Herdman, whose postgame news conference preceded Dalic’s on Sunday, disputed that account Wednesday when asked about it.

“Look, we shook hands before the game. So that happened,” he said. “At the end of the game, the usual process – no different than [with Belgium coach] Roberto Martinez. You shake hands with the coach, then you go shake hands with the referee.

“When I turned round, [Dalic] was already off down the touchline, which is his right to do. He’s celebrating. He’s just beaten Canada. It was a big celebration for him. He was off and I couldn’t get to shake his hand. I went into the field, shook the ref’s hand, shook players’ hands. And didn’t get to see him.

“That moment’s gone. We’re into process now – team huddle, see your fans, flash interviews, calm yourself down so you don’t say anything and move on.”

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Argentina coast past Poland 2-0 to top World Cup Group C – Al Jazeera English

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Second-half goals from Alexis Mac Allister and Julian Alvarez cap a return to form for the South American giants.

Argentina coasted past Poland in a 2-0 victory on Wednesday night to top Group C and confirm their place in the last 16 of the World Cup, signalling a return to form for the South American giants after a poor start to this year’s tournament.

Alexis Mac Allister and Julian Alvarez’s second-half goals capped a dominant display by coach Lionel Scaloni’s charges at Stadium 974 – which was packed to the rafters with tens of thousands of raucous Argentinian supporters – to set up a clash with Australia on Saturday.

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After a goalless first 45 minutes, Mac Allister got on the end of Nahuel Molina’s cross just one minute into the second period and, despite making weak contact, he saw his shot creep over the line with Polish keeper Wojciech Szczesny beaten.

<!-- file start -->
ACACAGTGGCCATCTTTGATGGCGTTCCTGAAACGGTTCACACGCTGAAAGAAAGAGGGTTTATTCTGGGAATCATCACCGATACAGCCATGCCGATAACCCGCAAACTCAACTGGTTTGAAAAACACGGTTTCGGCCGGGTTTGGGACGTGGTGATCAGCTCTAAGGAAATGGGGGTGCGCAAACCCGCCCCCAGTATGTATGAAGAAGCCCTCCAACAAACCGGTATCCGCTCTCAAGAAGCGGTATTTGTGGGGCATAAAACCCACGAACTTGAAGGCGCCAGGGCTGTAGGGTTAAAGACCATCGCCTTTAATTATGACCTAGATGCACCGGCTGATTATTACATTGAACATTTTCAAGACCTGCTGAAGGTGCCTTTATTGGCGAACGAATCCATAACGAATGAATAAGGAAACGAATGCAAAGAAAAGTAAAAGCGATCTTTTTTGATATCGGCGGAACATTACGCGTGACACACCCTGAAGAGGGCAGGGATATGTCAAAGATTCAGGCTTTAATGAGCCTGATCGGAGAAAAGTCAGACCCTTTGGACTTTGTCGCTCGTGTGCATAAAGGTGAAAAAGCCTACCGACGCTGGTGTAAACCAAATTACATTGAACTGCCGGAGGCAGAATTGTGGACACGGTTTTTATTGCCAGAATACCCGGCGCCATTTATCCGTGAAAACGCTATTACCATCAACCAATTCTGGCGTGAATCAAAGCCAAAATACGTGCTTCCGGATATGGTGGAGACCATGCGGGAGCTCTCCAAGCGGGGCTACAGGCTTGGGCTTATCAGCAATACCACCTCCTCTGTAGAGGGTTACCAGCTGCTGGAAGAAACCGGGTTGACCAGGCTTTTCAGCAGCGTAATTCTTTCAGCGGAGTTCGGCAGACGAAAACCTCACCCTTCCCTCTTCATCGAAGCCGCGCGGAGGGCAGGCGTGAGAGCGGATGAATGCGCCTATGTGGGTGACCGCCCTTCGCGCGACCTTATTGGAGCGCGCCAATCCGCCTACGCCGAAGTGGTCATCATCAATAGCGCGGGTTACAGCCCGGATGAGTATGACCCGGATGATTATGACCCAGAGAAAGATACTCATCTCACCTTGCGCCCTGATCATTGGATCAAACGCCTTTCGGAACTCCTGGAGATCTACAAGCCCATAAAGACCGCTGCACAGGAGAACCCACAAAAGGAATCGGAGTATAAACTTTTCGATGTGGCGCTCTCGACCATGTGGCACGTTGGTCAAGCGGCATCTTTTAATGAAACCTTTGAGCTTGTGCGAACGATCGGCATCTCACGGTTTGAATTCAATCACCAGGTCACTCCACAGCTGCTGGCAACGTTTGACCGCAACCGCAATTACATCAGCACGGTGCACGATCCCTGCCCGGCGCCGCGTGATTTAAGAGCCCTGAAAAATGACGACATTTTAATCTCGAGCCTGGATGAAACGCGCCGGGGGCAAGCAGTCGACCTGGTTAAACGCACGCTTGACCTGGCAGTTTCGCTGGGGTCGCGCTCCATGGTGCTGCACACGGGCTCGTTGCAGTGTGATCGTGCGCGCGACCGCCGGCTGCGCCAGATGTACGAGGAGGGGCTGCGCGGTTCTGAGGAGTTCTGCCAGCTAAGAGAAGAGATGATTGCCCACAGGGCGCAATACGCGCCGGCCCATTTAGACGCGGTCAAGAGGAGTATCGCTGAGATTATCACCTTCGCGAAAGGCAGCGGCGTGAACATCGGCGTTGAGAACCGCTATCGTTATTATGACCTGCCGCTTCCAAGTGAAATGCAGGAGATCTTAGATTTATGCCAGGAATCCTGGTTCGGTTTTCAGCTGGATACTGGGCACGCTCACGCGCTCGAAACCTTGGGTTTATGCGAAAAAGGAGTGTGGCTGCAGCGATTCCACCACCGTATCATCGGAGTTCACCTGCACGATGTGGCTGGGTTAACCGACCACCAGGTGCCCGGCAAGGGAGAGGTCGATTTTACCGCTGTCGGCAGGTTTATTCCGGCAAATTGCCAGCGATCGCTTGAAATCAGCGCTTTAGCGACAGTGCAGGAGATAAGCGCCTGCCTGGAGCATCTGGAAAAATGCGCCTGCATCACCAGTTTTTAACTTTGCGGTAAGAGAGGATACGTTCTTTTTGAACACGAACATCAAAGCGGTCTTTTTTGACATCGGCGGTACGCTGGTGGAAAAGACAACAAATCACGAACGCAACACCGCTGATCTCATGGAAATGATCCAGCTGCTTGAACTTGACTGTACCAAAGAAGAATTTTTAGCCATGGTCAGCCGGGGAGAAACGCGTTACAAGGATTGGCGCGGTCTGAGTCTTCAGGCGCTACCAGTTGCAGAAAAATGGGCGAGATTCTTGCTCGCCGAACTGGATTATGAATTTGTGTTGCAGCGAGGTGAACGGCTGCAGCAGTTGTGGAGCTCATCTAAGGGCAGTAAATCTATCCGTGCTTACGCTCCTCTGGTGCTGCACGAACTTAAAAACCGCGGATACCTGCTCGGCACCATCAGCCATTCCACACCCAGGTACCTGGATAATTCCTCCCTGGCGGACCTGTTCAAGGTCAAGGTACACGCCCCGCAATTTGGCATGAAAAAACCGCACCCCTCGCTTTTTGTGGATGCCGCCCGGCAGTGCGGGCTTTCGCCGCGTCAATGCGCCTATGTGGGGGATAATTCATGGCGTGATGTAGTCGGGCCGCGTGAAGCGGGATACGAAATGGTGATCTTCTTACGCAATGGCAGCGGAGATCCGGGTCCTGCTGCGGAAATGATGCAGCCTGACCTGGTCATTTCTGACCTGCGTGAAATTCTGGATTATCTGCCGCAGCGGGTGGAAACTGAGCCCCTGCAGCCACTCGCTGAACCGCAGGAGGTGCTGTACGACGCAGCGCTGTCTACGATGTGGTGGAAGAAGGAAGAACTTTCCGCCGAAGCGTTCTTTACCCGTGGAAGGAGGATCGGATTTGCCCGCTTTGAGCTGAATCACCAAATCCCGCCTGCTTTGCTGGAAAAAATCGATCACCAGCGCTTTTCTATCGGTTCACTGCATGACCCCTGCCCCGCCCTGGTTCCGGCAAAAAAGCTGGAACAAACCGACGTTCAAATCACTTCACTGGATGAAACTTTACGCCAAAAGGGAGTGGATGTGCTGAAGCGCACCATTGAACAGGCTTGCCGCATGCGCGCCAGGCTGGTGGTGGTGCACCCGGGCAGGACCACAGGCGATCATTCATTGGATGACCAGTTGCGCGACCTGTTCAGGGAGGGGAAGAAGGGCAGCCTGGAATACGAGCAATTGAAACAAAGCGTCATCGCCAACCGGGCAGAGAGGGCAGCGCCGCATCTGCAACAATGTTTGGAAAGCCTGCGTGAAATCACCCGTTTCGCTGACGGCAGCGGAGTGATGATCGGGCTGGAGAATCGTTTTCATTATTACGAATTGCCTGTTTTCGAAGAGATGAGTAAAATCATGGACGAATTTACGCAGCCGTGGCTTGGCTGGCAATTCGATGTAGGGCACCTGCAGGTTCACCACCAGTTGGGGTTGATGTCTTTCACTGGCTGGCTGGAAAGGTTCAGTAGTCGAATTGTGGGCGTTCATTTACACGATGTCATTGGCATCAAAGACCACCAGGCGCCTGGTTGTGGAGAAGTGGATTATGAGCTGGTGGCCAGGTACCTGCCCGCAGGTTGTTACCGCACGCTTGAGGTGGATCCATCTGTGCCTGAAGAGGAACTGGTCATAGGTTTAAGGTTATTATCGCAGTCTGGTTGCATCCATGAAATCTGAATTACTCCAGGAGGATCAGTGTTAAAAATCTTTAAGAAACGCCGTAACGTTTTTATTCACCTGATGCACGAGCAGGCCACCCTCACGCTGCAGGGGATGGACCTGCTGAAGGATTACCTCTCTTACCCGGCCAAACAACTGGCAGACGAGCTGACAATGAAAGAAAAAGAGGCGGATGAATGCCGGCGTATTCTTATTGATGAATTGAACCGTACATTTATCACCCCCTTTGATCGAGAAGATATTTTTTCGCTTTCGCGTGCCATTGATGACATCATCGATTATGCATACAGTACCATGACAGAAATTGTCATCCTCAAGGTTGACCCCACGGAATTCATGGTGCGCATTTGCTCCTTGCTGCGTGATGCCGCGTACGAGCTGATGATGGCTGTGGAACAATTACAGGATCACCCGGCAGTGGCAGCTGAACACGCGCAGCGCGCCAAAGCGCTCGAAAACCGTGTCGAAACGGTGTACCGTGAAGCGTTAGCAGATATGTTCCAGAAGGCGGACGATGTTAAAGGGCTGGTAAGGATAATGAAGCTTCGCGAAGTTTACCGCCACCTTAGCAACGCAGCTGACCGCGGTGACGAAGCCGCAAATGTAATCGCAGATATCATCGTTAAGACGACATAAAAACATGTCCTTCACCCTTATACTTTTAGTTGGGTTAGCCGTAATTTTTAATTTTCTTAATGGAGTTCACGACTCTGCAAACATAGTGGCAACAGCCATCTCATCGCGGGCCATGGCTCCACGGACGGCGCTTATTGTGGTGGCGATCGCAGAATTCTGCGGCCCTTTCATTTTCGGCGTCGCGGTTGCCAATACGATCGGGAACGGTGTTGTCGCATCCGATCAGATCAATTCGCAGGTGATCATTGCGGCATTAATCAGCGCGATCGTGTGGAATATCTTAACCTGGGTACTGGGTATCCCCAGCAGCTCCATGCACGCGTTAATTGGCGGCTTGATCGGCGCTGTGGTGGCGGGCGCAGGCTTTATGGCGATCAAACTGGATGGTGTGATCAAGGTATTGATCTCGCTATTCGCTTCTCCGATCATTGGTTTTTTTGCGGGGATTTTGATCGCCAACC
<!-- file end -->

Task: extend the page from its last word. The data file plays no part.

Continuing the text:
The second goal was the result of patient buildup play which saw Argentina shift the ball around before Enzo Fernandez made a defence-splitting pass for Julian Alvarez, who found space in the box and smashed it into the top corner to effectively kill the game in the 67th minute.

Poland were lifeless throughout but managed to also squeeze through to the knockout phase on goal difference at the expense of Mexico, who beat Saudi Arabia 2-1 in Group C’s other match.

They will meet defending champions France in the last 16 on Sunday.

Argentina's Alexis Mac Allister scores their first goal
Mac Allister opened the scoring for Argentina immediately after half-time [Issei Kato/Reuters]

Messi misses from the penalty spot

The first half’s defining moment came in the 39th minute when Argentina captain and talisman Lionel Messi failed to convert from the penalty spot on his record-breaking 22nd World Cup match, one more than the late Diego Maradona managed for La Albiceleste.

Poland were up in arms when Argentina were awarded the penalty after a VAR check for a foul on Messi when Szczesny’s glove brushed his face as the Paris St Germain forward rose up for a header at the far post.

But Szczesny was up to the task and despite the Argentina fans raising the decibel levels inside the arena, he kept his composure and guessed correctly, diving to his left and using one hand to swat aside Messi’s effort.

Not to be deterred, Messi never stopped surging forward and he was a menace to Poland all throughout the game with his dribbling ability and vision.

His glittering performance stood in stark contrast to that of Poland’s star striker Robert Lewandowski, who was deprived of service and virtually anonymous for the duration of the match.

Messi, 35, has admitted this will likely be his last World Cup outing while Lewandoski, 34, has said he is unsure if he will make it to the 2026 edition in North America but would like to do so.

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Maple Leafs extend win streak to five games as Marner enters record book – Sportsnet.ca